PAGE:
Community Conversations: An Innovative Approach to Engaging Communities in Healthcare
By Andiensa Clotilda (CAGEAD) and Okwen P Mbah, Effective basic Services (eBASE Africa)
Identifying and handling health issues in Cameroon have remained very complex and challenging. An interplay of culture, behavior, and lack of knowledge has made health issues to either have a stigma, taboo or traditional belief associated with it. This has affected demand for orthodox healthcare by community members and more so in villages, rural and peri-urban areas.
Identifying real health issues plaguing a community is a fundamental step for everyone who intends to carry out interventions in a community. This requires relevant and context-based communication between well-informed decision makers, community leaders, service providers and community members. This communication must be mutual, it must be able to make community members develop a vision, identify a leader and communicate with established authorities. Unfortunately, this does not always happen and as such real community issues, especially in terms of health and other basic services, are usually not identified and so not properly handled. This is why diseases and other related issues still plague most of our communities. Health issues like menstruation, abortions, family planning, HIV/AIDS, epilepsy, diabetes, maternal and child mortality, sickle cell etc are hardly discussed among community members. As such these issues are usually not adequately handled and access to health services is equally very limited.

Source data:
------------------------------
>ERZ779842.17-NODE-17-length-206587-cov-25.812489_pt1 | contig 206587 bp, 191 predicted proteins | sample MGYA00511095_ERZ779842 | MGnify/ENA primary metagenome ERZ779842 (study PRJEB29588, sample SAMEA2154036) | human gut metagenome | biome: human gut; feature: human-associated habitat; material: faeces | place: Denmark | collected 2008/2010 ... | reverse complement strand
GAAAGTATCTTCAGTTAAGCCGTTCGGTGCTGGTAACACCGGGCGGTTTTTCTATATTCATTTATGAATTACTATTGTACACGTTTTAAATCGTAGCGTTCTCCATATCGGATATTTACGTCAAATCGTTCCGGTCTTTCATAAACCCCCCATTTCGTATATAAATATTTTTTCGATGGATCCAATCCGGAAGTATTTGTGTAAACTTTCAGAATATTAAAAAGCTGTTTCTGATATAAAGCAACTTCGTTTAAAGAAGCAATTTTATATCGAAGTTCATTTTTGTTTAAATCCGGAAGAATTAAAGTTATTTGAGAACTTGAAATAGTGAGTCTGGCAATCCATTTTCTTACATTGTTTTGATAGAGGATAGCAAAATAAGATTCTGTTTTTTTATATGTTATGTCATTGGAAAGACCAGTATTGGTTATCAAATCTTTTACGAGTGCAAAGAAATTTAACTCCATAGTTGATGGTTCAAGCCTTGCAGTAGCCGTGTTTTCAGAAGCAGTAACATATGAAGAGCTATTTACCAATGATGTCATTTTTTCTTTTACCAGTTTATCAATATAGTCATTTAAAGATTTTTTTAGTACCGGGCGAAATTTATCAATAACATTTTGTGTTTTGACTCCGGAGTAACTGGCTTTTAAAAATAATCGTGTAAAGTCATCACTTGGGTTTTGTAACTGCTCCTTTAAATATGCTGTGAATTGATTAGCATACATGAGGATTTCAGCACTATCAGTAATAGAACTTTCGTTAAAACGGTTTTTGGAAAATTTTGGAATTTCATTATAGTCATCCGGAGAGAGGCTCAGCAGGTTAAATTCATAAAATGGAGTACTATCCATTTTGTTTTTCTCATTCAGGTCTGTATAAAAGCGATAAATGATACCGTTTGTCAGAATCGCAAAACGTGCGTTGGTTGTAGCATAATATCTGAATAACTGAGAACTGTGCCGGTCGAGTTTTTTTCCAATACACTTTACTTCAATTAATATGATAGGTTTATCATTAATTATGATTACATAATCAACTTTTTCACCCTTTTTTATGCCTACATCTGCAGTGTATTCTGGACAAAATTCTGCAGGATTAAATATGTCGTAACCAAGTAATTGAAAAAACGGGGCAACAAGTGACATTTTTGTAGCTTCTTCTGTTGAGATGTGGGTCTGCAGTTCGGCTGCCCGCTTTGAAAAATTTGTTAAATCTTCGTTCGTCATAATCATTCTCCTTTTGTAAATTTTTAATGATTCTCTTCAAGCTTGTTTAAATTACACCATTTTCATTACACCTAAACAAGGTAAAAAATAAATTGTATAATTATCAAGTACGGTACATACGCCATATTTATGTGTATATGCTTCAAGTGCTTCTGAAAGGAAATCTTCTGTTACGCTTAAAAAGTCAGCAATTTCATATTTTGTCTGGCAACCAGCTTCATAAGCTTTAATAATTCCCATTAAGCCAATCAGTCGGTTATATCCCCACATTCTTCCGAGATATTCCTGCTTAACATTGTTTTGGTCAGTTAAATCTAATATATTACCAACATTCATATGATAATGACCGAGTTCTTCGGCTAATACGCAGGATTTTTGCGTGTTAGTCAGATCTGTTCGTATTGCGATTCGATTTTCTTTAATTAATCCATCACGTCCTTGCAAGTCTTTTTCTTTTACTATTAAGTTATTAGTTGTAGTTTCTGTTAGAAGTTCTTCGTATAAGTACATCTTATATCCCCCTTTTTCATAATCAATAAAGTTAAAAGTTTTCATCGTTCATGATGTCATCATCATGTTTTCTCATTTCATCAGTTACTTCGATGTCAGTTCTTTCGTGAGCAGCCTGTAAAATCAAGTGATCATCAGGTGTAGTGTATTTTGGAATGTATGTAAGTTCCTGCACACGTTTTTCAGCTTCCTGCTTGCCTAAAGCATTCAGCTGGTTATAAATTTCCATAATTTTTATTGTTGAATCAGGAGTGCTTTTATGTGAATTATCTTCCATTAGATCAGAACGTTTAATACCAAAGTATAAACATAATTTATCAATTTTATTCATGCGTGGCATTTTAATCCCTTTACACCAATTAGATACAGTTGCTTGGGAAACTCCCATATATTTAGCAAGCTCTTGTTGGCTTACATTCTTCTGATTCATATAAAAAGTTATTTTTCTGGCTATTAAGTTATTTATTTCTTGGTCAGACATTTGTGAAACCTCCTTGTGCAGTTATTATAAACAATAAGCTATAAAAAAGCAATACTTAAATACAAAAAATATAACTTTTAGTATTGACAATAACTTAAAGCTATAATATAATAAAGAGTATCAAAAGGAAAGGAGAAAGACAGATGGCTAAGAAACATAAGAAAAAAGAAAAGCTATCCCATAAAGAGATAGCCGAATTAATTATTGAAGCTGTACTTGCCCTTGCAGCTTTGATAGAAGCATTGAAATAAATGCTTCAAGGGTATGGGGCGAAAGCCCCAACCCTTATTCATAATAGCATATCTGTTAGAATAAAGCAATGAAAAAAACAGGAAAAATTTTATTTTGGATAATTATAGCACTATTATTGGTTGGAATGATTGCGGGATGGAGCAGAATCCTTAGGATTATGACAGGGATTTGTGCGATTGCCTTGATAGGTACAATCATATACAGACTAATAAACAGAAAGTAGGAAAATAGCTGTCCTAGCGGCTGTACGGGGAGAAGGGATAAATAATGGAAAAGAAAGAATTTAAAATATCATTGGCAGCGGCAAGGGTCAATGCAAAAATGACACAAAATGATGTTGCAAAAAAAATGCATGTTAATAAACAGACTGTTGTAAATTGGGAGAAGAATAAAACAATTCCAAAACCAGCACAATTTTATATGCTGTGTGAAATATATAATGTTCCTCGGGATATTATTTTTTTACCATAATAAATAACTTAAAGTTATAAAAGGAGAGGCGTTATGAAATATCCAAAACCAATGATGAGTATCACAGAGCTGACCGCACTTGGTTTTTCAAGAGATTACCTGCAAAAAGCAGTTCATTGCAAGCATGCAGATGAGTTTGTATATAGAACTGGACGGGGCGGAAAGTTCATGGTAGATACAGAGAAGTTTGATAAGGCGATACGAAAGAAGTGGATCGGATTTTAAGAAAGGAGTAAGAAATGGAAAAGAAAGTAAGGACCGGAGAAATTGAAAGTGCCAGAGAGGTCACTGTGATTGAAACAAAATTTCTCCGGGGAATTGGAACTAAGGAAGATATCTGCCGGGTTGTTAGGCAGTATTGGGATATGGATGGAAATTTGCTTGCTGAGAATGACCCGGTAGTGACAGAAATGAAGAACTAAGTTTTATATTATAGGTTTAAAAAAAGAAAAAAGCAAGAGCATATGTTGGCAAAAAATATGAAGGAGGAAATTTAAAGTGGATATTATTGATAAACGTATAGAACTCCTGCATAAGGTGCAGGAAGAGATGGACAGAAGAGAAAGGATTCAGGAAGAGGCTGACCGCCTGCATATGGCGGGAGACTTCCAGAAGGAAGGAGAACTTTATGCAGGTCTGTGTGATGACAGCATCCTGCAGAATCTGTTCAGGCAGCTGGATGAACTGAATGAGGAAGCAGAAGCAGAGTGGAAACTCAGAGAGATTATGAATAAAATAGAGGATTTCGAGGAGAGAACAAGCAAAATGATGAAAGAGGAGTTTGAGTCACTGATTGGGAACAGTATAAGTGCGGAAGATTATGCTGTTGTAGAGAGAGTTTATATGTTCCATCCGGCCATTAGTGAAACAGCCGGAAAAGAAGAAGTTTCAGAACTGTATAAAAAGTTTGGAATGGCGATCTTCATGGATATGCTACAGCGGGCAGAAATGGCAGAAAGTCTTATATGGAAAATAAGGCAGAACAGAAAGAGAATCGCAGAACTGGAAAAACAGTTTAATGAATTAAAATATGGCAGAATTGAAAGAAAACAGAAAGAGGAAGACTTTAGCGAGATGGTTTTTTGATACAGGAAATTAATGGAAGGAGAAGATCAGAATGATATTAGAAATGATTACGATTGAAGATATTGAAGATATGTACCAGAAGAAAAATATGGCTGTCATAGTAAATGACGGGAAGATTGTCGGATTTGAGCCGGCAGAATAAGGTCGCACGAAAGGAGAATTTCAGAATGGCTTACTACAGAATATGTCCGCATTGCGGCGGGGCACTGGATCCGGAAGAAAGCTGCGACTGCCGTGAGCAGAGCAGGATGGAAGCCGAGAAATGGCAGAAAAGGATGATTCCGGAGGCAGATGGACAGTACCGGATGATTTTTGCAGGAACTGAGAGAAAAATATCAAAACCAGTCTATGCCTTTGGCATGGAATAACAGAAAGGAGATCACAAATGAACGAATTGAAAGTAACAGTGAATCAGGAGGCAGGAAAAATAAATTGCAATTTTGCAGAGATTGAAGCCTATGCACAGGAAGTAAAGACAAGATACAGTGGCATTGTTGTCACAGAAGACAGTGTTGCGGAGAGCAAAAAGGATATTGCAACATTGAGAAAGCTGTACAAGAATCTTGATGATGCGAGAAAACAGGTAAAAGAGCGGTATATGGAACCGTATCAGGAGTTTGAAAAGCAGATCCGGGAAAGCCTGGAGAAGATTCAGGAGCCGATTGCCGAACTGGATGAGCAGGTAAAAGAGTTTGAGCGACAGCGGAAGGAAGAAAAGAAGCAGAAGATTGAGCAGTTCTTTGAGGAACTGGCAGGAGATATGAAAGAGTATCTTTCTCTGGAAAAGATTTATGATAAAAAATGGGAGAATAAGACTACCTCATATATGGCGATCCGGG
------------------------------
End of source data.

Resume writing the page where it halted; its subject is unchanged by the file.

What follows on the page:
The Center for Advocacy in Gender Equality and Action for Development –CAGEAD and eBASE Africa have in the last 12 months piloted an innovative approach in community dialogue titled “COMMUNITY CONVERSATIONS” in 14 villages in Boyo division in the north-west region of Cameroon.
Using a theory of change, the project brought together in every village 20 - 30 participants who were selected in an inclusive approach. These provided an opportunity to hold a frank conversation on issues affecting their health and to also propose how they would like them to be addressed. In some instances, we had only women and in some mixed i.e. both men and women. During these meetings, we collected their views on just every health issue they wanted to talk about. The figure below demonstrates how community conversations could change community perceptions and mitigate stigma towards PLWHIV.
Sometimes it is necessary to have separate conversations with women before bringing in the men. This facilitates women to build confidence on issues relevant to women. In our experience, women had difficulties discussing family planning issues in the presence of men. This was so because men will not want their wives to use family planning meanwhile the women wanted to control their births. The reasons for this difference were quite complicated, especially as men believed that family planning causes promiscuity.
Some women were so excited with the meetings that they confessed it was their first time of having a real conversation on issues affecting their health. Most men also confessed that were it not for such meetings they would never understand what their women go through in terms of the health risk as they hitherto associated most of the women’s health issues to witchcraft or taboos.
CAGEAD and EBASE intend to continue these discussions with other communities in Cameroon.